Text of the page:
Mooring Matters - C-Streams Project - October 2023 Comparison

This month’s technical highlight discusses the C-Streams Project – Studying How the Gulf Stream Affects the Climate System.

The C-Streams Project is a collaborative research project by The University of Liverpool, the University of Miami, the National Oceanography Center, the Scottish Association for Marine Science, and the British Antarctic Survey.

The project deployed a variety of scientific instrumentation into the Gulf Stream on a customized DeepWater Buoyancy StableMoor® Mooring Buoy. The C-Streams Project team will use these instruments to monitor the flow of carbon and nutrients in the Gulf Stream. Project scientists hope the results will provide insight into the Gulf Stream’s role in the ocean carbon cycle and how it affects global climate change.

The C-Streams Project

The C-Streams Project is a four-year, £4 million collaborative research project supported by the Natural Environment Research Council (NERC) and the US National Science Foundation (NSF).

Headed by Professor Ric Williams of The University of Liverpool, the C-Streams Project will observe how the current speed, turbulence, and other factors can affect carbon and nutrient circulation in the Atlantic Ocean.

Most ocean carbon exchange occurs through two mechanisms:

  • Phytoplankton photosynthesis, which requires nutrient-dense water
  • Chemical exchange between seawater and atmospheric carbon dioxide

By observing the flow of nutrients and carbon in the Gulf Stream under varying conditions, the C-Stream Project seeks a deeper understanding of these dynamic carbon exchange processes.

“We will use this data alongside the latest state-of-the-art ocean and climate models to provide us with some answers as to how the Gulf Stream affects the carbon cycle, a hitherto ignored aspect of the climate problem,” explains Professor Ric Williams.

The Deployment

Deploying sensitive instrumentation in the turbulent Gulf Stream involves significant coordination between scientists, mooring specialists, sailors, and engineers. Instruments require stability to ensure consistent readings, which means a mooring system capable of withstanding the Atlantic Ocean’s changeable and sometimes violent weather.

To launch the C-Streams Project, scientists successfully deployed two DeepWater Buoyancy StableMoor® Mooring Buoys holding a variety of scientific instrumentation into the Gulf Stream through the Florida Straits.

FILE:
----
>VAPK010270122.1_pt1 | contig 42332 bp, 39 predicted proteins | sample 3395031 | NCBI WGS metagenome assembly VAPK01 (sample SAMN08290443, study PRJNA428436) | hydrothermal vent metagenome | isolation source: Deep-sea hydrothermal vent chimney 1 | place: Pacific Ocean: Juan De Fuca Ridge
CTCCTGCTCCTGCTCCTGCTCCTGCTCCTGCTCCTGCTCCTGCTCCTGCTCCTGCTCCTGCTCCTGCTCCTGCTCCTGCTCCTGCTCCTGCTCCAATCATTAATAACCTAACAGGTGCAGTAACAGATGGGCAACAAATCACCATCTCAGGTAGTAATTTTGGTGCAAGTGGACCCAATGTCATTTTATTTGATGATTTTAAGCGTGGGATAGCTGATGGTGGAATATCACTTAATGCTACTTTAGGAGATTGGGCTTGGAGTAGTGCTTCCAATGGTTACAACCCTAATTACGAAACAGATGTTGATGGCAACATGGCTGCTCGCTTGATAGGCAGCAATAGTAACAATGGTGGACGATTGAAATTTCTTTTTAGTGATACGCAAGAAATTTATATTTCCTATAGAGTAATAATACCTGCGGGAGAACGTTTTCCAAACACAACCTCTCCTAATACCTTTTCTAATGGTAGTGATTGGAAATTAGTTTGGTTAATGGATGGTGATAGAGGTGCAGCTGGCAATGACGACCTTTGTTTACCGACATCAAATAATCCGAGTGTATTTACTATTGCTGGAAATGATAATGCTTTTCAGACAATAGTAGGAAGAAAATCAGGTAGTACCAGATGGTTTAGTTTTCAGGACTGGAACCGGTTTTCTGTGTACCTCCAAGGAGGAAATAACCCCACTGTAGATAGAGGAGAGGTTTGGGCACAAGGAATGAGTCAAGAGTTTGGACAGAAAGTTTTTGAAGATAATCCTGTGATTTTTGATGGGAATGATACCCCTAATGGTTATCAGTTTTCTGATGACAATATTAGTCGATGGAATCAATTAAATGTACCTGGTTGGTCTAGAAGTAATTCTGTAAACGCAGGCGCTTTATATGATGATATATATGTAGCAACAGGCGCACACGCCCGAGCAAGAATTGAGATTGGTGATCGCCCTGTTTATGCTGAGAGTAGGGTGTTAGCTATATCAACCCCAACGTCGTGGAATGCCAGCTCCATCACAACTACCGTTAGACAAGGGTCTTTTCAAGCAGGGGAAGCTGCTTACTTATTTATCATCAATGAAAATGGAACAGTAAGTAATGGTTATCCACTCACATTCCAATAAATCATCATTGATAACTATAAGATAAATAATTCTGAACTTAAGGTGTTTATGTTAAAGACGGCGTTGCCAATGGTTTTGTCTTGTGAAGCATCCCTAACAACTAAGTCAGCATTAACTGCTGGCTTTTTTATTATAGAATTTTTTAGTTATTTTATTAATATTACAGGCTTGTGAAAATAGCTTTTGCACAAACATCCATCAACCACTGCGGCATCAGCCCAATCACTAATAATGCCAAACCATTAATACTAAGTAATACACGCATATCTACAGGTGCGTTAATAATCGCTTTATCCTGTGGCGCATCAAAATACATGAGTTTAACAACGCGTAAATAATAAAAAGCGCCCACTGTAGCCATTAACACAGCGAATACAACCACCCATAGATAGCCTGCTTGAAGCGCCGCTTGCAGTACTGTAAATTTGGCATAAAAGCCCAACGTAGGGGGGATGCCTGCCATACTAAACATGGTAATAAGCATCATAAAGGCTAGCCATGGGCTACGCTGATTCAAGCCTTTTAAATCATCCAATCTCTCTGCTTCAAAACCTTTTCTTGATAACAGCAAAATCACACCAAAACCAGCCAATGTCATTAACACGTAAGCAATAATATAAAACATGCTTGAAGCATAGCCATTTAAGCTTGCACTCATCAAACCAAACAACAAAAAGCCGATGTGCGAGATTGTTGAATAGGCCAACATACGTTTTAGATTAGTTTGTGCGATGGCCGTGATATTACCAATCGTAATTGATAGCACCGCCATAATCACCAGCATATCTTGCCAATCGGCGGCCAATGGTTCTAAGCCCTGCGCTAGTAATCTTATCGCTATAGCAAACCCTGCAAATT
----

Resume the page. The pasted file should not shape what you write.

Thanks to the captain and crew of the Walton Smith, principal scientist Professor Lisa Beal (University of Miami), the mooring expertise of Eduardo Jardim (University of Miami), Dr. Pete Brown and Darren Rayner (National Oceanography Centre), and the project research team, the launch went smoothly.

The team also deployed three biogeochemical moorings designed by Darren Rayner. These additional moorings included buoys, sensors, and autonomous vehicles.

Over the next four years, the deployed equipment will obtain data, take measurements, and collect samples to assess how the Gulf Stream current affects nutrients and carbon transport. The C-Stream Project team will analyze this information to determine whether the Gulf Current’s interactions enhance or inhibit the ocean’s carbon dioxide uptake.

On-deck View of the StableMoor Mooring Buoy for Study of Gulf Stream
 Photos courtesy of University of Miami mooring technician Eduardo Jardim.

The Buoy

It takes a special buoy to provide a stable platform for instrumentation in high-speed ocean currents like the Gulf Stream. Specifically engineered for these types of applications, DeepWater Buoyancy’s StableMoor® buoys provide excellent mooring stability in extreme flow environments.

With a tapered cylindrical design, the StableMoor® reduces drag and minimizes mooring inclination and excursions. The decreased frontal area provides superior dynamic stability in high current areas compared to traditional spherical buoys. A high-strength GRP tail and stainless-steel mooring swivel ensure optimal flexibility and stability in the Gulf Stream’s strong, changeable currents.

David Capotosto, DeepWater Buoyancy’s Director of Business Development, is excited to see how the project evolves. “It is always amazing to see how ocean scientists and engineers utilize our products,” he says. “This project showcases our team’s ability to deliver on our design philosophy: to provide our end users with a product that is fit to their application.”

About DeepWater Buoyancy, Inc. DeepWater Buoyancy, Inc., located in Maine USA, provides subsea buoyancy products for offshore energy, oceanographic, military, and technology companies around the world. Customers have relied on our products for over forty years, from the ocean surface to depths exceeding six thousand meters. Learn more at
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